EDITORIAL – Joe and Josie Homeowner need help as energy bills soar
An editorial by Mel Rothenburger.
THE HYDRO BILL for our house arrived the other day. It was shocking.
We’re used to high electricity bills in December and January but this one was truly a jaw-dropper. It was double what it normally is for this time of year, to the tune of several hundred dollars more.
Even though the cost per kilowatt hour has dropped slightly (thanks to a rate review last year), our usage is up substantially, which is consistent with what Hydro has experienced for the past year due in large part to extremes in heat and cold.
Already this winter we’ve had a couple of lengthy cold snaps. Even though we’ve turned down the thermostat, it doesn’t seem to make much difference. The fact we live rurally and must use electricity for heat means we’ve always had high hydro bills but the issue is the dramatic increase in those costs.
Summer is as bad as winter. According to BC Hydro, the demand for electricity last summer broke records as we all cranked up our air conditioners. (Air conditioning used to be a luxury — now, without it, people can die.)
Besides dramatic weather events, the new working-from-home culture caused by the pandemic has put extra strain on home heating and cooling. So, the pandemic and climate change are ganging up on us and costing us an arm and a leg.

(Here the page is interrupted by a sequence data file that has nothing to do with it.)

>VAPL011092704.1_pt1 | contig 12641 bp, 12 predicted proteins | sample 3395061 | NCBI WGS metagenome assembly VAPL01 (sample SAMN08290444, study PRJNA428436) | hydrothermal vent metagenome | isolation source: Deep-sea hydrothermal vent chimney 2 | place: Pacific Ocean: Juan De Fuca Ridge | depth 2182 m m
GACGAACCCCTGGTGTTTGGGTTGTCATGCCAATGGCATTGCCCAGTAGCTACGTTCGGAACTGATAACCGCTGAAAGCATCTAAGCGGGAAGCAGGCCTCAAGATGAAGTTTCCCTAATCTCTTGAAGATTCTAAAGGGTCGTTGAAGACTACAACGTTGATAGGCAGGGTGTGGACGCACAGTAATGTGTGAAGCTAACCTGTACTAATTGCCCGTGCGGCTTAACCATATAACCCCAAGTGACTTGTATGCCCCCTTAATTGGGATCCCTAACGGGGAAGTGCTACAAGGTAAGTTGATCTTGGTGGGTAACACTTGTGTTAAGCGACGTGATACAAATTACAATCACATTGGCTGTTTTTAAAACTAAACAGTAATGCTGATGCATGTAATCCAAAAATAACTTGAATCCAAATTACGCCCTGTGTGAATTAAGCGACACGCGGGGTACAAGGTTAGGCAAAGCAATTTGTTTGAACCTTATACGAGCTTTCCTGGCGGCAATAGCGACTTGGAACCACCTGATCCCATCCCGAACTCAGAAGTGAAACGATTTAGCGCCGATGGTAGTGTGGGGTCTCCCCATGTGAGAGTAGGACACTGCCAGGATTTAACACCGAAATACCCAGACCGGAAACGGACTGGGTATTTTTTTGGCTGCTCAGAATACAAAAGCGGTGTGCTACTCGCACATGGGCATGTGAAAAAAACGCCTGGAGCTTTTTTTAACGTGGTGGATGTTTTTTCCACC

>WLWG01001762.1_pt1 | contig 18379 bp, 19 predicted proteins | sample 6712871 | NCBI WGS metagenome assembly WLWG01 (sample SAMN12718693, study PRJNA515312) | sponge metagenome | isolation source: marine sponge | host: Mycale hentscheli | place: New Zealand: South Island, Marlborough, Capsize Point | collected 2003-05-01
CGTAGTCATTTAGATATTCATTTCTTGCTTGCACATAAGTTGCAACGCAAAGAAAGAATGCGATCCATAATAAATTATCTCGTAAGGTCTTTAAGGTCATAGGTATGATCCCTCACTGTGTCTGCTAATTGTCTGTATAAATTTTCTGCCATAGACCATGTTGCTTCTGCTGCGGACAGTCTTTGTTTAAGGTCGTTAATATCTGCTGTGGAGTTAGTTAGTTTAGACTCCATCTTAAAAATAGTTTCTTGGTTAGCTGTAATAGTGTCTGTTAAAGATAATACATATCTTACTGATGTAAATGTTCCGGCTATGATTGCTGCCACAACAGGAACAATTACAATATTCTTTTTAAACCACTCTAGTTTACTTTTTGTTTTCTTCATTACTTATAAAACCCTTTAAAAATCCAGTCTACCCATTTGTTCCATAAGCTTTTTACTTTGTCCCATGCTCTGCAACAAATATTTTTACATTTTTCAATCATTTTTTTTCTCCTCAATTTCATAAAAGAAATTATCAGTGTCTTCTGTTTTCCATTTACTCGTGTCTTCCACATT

No doubt, those on gas face similar challenges. Which brings me to the annoyance of having to pay a five-percent GST on heating and cooling. When bills reach into the several-hundreds-of-dollars range, that tax becomes significant.
Businesses are getting government help paying their hydro bills; why not Joe and Josephine Homeowner? At the least, the threshold for the lower Step One rate needs to be raised.
Heating a home is controllable within limits but it’s not just a nice-to-have. The ‘S’ in GST is for “service.” What we need is an “essential service” exemption.
Mel Rothenburger is a former mayor of Kamloops and a retired newspaper editor. He is a regular contributor to CFJC Today, publishes the ArmchairMayor.ca opinion website, and is a director on the Thompson-Nicola Regional District board. He can be reached at firstname.lastname@example.org.
Ours was 1600 dollars for the house alone.Thats for two months. Half the house has the registers closed and that part is separated off. We have a pellet furnace that will not handle the harder pellets and was not working. They are overpriced as well and of course there is no natural gas.We are beggars in our own land it seems. I wonder what the yanks are paying for our electricity.
On the subject of electric cars.Has anyone out there had a spin in a Tesla? Unbelievable accelaration and 200 kliks in no time. It,s going to be interesting to see the results of Juniors borrowing the family car.
Wait until your vehicle needs to be charged from grid power. Unless you opt for a long charging time, it may mean installing a 30 amp 240V specialized charging outlet at your house. The down side of course is having to do upgrades to your electrical service to accommodate having the increased load.
That might make a good editorial in the future, Mel. Ask your favourite electrical contractor if your house has what is needed for that electric vehicle in your driveway. Ask what a bigger panel and associated materials and labour will be involved. Let’s look forward to your report!